Emerman says patients who've suffered a head injury should visit the Emergency Department immediately if they: Lost consciousness or became confused/disoriented after they were injured. Suffered the injury at a high speed (car or bike accident, a steep fall, etc.) Are vomiting or feel nauseated.
A concussion is a minor brain injury that is caused by an impact to the head, shaking, or a sudden change in movement, like whiplash. Oftentimes, concussions cannot be seen through an imaging test, but they should still be considered serious and should be treated as so.
In some cases, the skull is dented inward so that fragments of shattered bone are pressed against the surface of the brain. This is called a depressed skull fracture. In most cases, a skull fracture causes a bruise (contusion) on the surface of the brain under the fracture.
- Headache that does not go away.
- Nausea or vomiting that does not go away.
- Inability to concentrate or remember.
- Slurred speech.
- Trouble walking.
- Weakness on one side or area of the body.
- Clear fluid or blood leaking from nose or ear.
- Bruises around the eyes.
"It would be impossible for even the strongest human to break the skull through compressive forces exerted by any means (either with their hands bilaterally or by stepping [on] it) in any portion of the skull," he wrote.
Most medical professionals say it is fine—sometimes even advised—to let people sleep after incurring a head injury. The American Academy of Family Physicians states it is not necessary to keep a person awake after a head injury.
A hard blow to the head can shake your brain inside the skull. The result: bruises, broken blood vessels, or nerve damage to the brain. A hard hit that doesn't cause bleeding or an opening in your skull could be a closed brain injury. An open brain injury is when an object penetrates the skull and goes into your brain.
Our heads are comparably brittle to the inner shell of the coconut.
The cranial bones are mostly much harder than a watermelon.
The bones of the skull slot together like a jigsaw puzzle. In adults, all but one of these bones are locked in place. This makes the skull very strong.
Which race has the thickest skull?
The skull thickness in Black and White adults of both sexes was studied in Rhodesia by two methods. White women have the thickest, and White men the thinnest skulls.
Conclusion: The thickest area of the skull is the parasagittal posterior parietal area in male skulls and the posterior parietal area midway between the sagittal and superior temporal line in female skulls. An accurate map of the skull thickness representing the normative data of the studied population was developed.
On average, the head of an adult human weighs about 10 to 11 pounds (4.5 to 5 kg). That's a ton (no not an actual ton) of weight for your neck to be holding up any time you're using your head.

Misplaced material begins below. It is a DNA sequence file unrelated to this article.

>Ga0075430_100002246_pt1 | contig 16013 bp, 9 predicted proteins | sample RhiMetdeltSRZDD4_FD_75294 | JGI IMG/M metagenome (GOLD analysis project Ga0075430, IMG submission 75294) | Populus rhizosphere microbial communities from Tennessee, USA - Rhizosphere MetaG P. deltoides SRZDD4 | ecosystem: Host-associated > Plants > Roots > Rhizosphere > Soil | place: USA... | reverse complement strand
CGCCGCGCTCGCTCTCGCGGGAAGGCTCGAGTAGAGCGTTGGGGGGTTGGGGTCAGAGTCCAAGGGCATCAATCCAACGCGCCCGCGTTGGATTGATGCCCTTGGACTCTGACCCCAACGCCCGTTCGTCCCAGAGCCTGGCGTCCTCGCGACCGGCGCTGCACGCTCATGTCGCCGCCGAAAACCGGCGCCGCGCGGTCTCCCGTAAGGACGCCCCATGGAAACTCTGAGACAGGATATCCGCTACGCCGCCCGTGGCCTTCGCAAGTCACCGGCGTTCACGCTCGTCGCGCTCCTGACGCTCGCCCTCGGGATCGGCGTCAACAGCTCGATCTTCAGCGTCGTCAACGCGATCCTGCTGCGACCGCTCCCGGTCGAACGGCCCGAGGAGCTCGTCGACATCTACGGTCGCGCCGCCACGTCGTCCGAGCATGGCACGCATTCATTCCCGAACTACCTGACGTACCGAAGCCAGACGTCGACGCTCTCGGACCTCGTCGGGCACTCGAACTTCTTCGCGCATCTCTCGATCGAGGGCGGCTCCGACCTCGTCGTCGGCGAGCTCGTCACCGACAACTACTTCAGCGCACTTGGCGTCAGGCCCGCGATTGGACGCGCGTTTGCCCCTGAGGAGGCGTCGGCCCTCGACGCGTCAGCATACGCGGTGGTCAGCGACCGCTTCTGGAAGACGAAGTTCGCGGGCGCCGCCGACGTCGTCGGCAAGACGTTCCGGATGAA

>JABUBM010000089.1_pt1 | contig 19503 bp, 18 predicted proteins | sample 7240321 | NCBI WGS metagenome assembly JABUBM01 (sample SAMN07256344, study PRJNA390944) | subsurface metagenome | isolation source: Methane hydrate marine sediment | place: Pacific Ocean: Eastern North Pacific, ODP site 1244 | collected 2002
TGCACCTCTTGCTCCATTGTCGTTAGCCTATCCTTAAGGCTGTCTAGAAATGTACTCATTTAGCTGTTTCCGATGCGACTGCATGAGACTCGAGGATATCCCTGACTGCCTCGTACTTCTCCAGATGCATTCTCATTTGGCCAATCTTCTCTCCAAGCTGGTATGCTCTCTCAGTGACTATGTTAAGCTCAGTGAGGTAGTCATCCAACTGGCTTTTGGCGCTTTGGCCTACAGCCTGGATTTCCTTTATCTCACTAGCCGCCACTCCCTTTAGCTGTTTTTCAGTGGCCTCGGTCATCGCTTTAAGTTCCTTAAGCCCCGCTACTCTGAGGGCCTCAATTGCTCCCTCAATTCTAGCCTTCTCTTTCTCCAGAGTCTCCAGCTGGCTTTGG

- Loss of consciousness from several minutes to hours.
- Persistent headache or headache that worsens.
- Repeated vomiting or nausea.
- Convulsions or seizures.
- Dilation of one or both pupils of the eyes.
- Clear fluids draining from the nose or ears.
- Inability to awaken from sleep.
Head injuries may cause bleeding in the brain tissue and the layers that surround the brain (subarachnoid hemorrhage, subdural hematoma, epidural hematoma). Symptoms of a head injury can occur right away or may develop slowly over several hours or days.
In very slow-growing subdural hematomas, there may be no noticeable symptoms for more than 2 weeks after the bleeding starts.
Blood from the burst vessel exerts pressure on the brain, cutting off oxygen to cells and, ultimately, killing them. Blood also irritates brain tissues, creating a bruise or bump called a hematoma, which can also place pressure on brain tissue. Occasionally, you won't feel any initial symptoms.
A medical exam is the first step to diagnose a potential brain injury. Assessment usually includes a neurological exam. This exam evaluates thinking, motor function (movement), sensory function, coordination, eye movement, and reflexes. Imaging tests, including CT scans and MRI scans, cannot detect all TBIs.
Some mild TBI and concussion symptoms may appear right away, while others may not appear for hours or days after the injury. Symptoms generally improve over time, and most people with a mild TBI or concussion feel better within a couple of weeks. Symptoms of mild TBI and concussion are different for each person.
Skull shape varies naturally from person to person. However, a dent in the head may sometimes develop. This dent can have a variety of causes, including trauma, birth injuries, and some types of bone tumor. If a person is concerned about a dent in their head, they should see a doctor.